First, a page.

Let’s just say it: hiring is not easy. There is a tremendous amount of work that is involved to ensure you are making the right selection for your organization. In fact, that’s why many of our clients come to us to do full-cycle recruiting and recruitment process improvement audits. I’ll let you in on a few of my secrets that will equip you with an effective and efficient process going forward, and ultimately help you achieve successful hires for years to come.
Recruiting Review: 5 Secrets to Avoid Common Hiring Problems
- Do you have an Applicant Tracking System (ATS) that generates a diverse applicant pool? I have worked with many clients that are looking for ways to improve their hiring process and the first thing I always ask is, “Which ATS system are you currently using?”. An ATS system can help you broadcast to multiple job boards and social media sites with an easy click of a button. There are several out there that can be tailored to fit the needs and size of your organization, but just be sure to do your homework to get the right one for you!
- Are you asking the right pre-screening and interviewing questions? If your organization has high volume recruitment, creating pre-screen questions that are built into the online application process can help narrow down that funnel of qualified applicants. Ask questions that are specific to the job you are posting (i.e. “Do you currently hold a Series 6 License?” or “Do you have your SPHR/PHR?” or “Can you work evenings and weekends?”) By asking these questions before calling the candidate for the initial phone screen, you can save yourself a lot of time.
- Do your hiring managers have a list of standard and consistent interview questions? Be sure to educate your managers on best practices when it comes to interviewing. Hold a training every quarter or twice a year so that they can have a refresher course on the “do’s and don’ts” of what to ask versus what not to ask in an interview. This is also a time when you can update your managers on any new employment laws or changes that have occurred that could impact them – especially if your organization needs to be OFCCP compliant.
- How many managers are involved in your interviewing process? We all know and understand that hiring managers are extremely busy and as recruiters, it’s our job to make the process as quick and effective as possible. Know who the key interviewers are and have the candidate interview with the individual who will be their direct supervisor and/or final decision maker. Additionally, have them interview with the team during the same day if possible so they can observe the work environment and get true feel for the culture. By prolonging the interviewing process and/or having too many cooks in the kitchen, you could potentially lose that all-star candidate; good people are hard to find and get snatched up quickly!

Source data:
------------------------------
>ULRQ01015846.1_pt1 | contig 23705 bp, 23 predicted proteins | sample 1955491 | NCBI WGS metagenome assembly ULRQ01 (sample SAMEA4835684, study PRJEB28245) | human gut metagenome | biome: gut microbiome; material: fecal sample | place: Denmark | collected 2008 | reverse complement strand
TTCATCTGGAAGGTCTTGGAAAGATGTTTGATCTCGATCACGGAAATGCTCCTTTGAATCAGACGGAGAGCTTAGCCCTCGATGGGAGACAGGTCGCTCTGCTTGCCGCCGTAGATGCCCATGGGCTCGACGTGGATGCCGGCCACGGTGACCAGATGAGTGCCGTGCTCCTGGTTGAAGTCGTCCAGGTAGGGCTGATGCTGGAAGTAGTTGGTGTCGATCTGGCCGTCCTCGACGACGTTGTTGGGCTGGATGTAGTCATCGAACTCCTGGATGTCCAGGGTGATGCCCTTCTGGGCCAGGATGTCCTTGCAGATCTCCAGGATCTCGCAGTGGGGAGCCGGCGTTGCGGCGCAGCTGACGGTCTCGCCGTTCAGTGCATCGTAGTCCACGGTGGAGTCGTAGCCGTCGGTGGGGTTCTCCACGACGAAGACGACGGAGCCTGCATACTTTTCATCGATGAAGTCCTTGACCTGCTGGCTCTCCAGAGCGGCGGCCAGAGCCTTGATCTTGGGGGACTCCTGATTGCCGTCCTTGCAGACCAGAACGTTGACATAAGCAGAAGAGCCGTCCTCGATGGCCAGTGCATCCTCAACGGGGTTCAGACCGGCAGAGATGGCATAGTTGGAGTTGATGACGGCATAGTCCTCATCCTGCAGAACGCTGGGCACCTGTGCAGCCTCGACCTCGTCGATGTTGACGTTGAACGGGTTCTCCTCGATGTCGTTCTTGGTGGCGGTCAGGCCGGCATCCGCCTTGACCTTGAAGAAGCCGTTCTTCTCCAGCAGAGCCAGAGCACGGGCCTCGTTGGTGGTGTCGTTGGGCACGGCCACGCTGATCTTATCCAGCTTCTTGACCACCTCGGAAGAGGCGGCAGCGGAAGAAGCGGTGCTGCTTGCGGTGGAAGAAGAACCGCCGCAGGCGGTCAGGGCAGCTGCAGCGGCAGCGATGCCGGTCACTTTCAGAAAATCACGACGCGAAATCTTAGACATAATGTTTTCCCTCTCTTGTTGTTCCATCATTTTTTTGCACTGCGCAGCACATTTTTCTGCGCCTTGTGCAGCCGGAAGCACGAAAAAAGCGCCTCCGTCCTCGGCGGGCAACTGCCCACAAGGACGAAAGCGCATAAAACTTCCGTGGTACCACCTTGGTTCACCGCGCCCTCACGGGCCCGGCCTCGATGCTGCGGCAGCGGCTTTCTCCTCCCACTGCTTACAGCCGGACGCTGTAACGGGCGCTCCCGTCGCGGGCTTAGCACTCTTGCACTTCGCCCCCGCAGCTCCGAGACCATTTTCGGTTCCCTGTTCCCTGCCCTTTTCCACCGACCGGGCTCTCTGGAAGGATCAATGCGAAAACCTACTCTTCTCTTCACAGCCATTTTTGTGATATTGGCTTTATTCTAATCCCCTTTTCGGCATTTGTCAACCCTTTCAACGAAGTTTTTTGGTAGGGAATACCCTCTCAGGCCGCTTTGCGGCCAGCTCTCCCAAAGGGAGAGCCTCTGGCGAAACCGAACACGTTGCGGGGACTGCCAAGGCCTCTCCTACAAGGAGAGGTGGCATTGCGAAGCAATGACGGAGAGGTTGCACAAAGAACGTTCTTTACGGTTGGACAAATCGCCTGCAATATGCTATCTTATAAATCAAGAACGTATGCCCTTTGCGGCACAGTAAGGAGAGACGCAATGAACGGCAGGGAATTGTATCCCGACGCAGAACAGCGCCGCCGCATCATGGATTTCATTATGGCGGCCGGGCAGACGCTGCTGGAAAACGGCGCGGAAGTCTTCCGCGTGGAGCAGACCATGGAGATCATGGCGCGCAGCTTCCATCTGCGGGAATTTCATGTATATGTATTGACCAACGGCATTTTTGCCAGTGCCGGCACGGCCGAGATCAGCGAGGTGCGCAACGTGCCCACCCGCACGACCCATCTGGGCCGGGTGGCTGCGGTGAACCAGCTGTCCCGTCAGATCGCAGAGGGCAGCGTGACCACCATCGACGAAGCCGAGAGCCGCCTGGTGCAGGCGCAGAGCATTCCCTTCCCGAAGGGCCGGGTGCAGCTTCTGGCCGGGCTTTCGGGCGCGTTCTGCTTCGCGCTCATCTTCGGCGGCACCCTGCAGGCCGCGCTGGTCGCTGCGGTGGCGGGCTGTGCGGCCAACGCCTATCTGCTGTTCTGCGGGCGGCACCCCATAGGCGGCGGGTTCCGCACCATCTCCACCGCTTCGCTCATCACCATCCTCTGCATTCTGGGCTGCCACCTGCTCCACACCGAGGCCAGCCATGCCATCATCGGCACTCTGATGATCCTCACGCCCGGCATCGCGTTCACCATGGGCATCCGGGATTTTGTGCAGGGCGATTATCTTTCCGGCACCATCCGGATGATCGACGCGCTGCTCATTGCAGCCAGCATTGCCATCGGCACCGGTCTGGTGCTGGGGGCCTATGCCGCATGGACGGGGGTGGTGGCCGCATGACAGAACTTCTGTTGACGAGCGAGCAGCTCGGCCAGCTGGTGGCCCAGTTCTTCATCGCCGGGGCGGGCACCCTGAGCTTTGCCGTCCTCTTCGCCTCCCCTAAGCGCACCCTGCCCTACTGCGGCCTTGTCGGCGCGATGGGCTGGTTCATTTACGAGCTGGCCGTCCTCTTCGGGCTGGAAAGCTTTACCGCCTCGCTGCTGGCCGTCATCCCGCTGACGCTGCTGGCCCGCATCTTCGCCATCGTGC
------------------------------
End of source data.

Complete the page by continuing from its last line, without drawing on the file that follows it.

- Are you checking references and keeping the candidate ‘warm’? Most employers are only able to provide dates of employment, title, and salary verification. If the candidate provides the names of direct supervisors on their application, ask them to reach out to these individuals to inform them you will be contacting them. Usually this is a good indicator based on the response time of the reference; typically he/she will gladly get back to you as quickly as possible. Also, be sure to keep the candidate in the loop every step of the way, even if it’s just a quick email giving them a status update every few days.
Lastly, don’t forget to make sure the candidate has a transparent roadmap of what the position entails and key skills needed to be successful in the role. You don’t want your rockstar hire to start and then immediately become disappointed or frustrated that their new job wasn’t what they were expecting, and have to begin the process over again. In summary, try to create a clear formalized approach to your hiring process and keep fluid communication on all sides. In the end, this can save you tons of time, help narrow down that pool of viable candidates and keep your managers and team happy as well.